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Australia’s amusement and leisure industry insurance dilemma: Is a Discretionary Mutual Fund the solution?

The Australian Small Business and Family Enterprise Ombudsman (ASBFEO) has provided preliminary support for a Discretionary Mutual Fund (DMF) to address the insurance crisis plaguing Australia’s amusement, attractions, and tourism sector. 

The interim report, The Show Must Go On released by ASBFEO examined whether a Discretionary Mutual Fund (DMF) can be a long-term solution and discusses the legislative changes that states and territories must implement to ensure it is ‘fit for purpose.’ It also emphasised the need of municipalities and showground administrators recognising and accepting a DMF as a viable alternative. 

ASBFEO Bruce Billson explains, “there is a clear and present risk facing the amusement and recreation industry since an inability for these businesses to obtain insurance cover means that many of the attractions people know and love won’t be able to operate.

“The lack of insurance coverage could lead to the closure of businesses in the amusement and leisure sector, significant job losses – particularly in regional areas, stranded assets and loss of economic activity generated by metro and regional shows and amusement parks.”

He adds, “We are calling for submissions from those in the industry so we can further understand any issues before we release a final report to the government,” and that the interim report seeks urgent feedback from all stakeholders by November 3rd on the ideas and questions raised in the report.

“As businesses look to re-open after lockdowns, this issue is a shattering blow for those small and family businesses in the amusement, leisure and recreation sector which will be forced to stay shut because they can’t get insurance.

“There is a very real possibility the show won’t go on – something has to be done for the show to go on. A DMF may represent the only workable solution.”

What does the report say?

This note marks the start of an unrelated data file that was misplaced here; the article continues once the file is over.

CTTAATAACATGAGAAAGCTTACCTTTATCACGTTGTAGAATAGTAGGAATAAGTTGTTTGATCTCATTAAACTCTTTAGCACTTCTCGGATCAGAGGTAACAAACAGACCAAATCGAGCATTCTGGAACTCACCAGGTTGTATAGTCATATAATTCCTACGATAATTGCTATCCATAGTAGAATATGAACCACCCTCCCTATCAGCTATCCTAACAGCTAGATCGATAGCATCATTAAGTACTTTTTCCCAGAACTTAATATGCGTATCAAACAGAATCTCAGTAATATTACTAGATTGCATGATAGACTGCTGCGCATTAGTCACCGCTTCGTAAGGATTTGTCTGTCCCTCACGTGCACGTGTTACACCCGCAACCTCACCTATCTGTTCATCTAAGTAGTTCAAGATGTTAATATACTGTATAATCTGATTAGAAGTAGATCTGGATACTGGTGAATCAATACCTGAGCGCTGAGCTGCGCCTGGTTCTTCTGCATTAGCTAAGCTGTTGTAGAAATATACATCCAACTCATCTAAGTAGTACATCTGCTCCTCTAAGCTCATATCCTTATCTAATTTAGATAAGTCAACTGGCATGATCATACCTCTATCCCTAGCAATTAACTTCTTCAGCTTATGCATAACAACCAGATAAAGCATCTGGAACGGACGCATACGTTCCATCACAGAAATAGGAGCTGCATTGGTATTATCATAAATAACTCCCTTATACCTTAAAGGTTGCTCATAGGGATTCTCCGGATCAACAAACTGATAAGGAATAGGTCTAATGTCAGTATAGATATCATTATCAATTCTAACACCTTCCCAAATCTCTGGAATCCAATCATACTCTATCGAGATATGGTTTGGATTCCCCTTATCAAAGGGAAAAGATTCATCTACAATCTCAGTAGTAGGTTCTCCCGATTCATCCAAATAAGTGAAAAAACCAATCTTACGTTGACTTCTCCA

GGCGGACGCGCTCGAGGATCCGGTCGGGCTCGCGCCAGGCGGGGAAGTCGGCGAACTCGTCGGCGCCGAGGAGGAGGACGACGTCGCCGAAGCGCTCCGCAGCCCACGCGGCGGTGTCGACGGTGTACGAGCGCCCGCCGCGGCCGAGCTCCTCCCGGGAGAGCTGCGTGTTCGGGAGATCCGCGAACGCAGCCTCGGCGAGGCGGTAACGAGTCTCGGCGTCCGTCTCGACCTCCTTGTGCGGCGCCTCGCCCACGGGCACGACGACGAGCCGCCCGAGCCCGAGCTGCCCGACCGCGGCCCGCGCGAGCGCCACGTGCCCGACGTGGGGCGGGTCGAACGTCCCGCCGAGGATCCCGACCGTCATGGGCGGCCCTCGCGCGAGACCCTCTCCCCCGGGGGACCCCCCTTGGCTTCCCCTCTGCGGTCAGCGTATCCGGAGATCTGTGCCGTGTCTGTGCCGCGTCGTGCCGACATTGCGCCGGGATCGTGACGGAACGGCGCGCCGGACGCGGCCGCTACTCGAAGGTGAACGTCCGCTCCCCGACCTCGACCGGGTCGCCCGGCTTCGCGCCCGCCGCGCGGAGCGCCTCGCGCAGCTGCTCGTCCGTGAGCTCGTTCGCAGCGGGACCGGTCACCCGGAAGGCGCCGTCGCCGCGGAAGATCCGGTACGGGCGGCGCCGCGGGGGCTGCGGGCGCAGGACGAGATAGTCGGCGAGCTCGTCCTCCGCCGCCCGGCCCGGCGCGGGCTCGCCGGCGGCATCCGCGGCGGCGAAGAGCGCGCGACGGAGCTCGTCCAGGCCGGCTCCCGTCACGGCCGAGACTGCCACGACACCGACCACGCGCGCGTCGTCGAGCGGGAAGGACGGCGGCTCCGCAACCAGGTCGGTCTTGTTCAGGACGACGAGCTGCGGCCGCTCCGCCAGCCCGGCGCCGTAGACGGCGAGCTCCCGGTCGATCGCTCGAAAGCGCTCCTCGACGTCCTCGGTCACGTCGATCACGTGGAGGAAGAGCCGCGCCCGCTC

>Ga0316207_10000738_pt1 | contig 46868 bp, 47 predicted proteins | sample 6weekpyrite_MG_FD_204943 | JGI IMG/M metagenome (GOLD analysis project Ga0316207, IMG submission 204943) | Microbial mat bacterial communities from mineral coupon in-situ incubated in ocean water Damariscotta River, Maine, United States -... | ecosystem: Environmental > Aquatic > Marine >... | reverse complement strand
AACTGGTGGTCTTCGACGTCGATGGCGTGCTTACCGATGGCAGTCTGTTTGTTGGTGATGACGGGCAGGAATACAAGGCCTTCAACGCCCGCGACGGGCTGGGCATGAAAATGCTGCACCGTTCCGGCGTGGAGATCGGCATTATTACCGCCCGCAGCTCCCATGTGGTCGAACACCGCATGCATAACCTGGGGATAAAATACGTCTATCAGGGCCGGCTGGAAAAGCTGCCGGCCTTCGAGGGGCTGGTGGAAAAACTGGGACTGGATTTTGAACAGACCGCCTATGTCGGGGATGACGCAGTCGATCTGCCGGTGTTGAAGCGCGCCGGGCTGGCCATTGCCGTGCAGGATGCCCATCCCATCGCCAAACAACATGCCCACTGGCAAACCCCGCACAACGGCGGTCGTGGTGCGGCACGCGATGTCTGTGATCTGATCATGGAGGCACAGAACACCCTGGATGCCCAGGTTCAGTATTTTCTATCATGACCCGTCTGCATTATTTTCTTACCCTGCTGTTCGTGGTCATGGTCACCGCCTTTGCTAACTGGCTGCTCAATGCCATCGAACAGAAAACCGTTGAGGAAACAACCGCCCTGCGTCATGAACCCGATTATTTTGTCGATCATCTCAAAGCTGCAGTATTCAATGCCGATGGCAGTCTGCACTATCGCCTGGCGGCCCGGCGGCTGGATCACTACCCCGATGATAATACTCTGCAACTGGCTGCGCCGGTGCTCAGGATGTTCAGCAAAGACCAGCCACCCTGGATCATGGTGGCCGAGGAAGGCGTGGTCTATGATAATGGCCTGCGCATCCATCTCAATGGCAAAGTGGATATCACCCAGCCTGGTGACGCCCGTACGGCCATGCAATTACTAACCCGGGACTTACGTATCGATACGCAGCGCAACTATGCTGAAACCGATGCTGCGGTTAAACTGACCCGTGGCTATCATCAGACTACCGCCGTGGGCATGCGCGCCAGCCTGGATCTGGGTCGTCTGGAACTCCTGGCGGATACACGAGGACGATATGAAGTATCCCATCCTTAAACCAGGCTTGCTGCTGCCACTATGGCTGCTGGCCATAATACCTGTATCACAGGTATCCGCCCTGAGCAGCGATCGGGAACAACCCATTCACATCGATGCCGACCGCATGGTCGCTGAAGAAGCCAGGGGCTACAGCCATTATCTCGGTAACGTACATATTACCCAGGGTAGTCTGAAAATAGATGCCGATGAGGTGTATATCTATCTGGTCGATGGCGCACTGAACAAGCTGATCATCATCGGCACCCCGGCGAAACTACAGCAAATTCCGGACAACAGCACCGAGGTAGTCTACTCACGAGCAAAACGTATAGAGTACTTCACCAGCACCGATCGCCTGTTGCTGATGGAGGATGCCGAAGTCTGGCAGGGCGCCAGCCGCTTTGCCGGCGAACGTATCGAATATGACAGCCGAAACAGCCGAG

The Australian Small Business and Family Enterprise Ombudsman (ASBFEO) is now reviewing a request by the Australian Amusement, Leisure and Recreation Association (AALRA) to establish a DMF as a solution to the sector’s acute and immediate need for insurance. 

The interim report found the lack of affordable insurance was not the fault of the amusement industry but due to a hardening in the global insurance market. Few insurers are prepared to insure the industry, and premiums – when they are available – have jumped by up to 200 per cent.

The report further states that “in many instances the policy is priced such that it may as well not exist because small operators have no capacity to pay for the cover they need to continue operating.” s.

“In the case of the amusement, leisure and recreation sector, there isn’t an offering that provides full coverage.”

Public liability insurance coverage is a legal requirement for the operation of rides at showgrounds and fixed installations, both through contractual obligations and obligations imposed on councils and other landowners by state and territory governments.

DMFs operate to provide cover on a discretionary basis to a group of individuals or organisations that have a similar risk profile. Under a DMF, members who meet requirements would have access to a certificate of protection, enabling them to operate these amusement rides.

What is a Discretionary Mutual Fund?

A Discretionary Mutual Fund (DMF) is a financial vehicle used for risk management. It is essential to understand that DMFs are not insurance. As a result, a DMF is an alternative risk financing technique. 

DMFs are formed by companies or associations with a common commercial goal. More than one entity/person is required for mutuality; these entities/people become members of the DMF.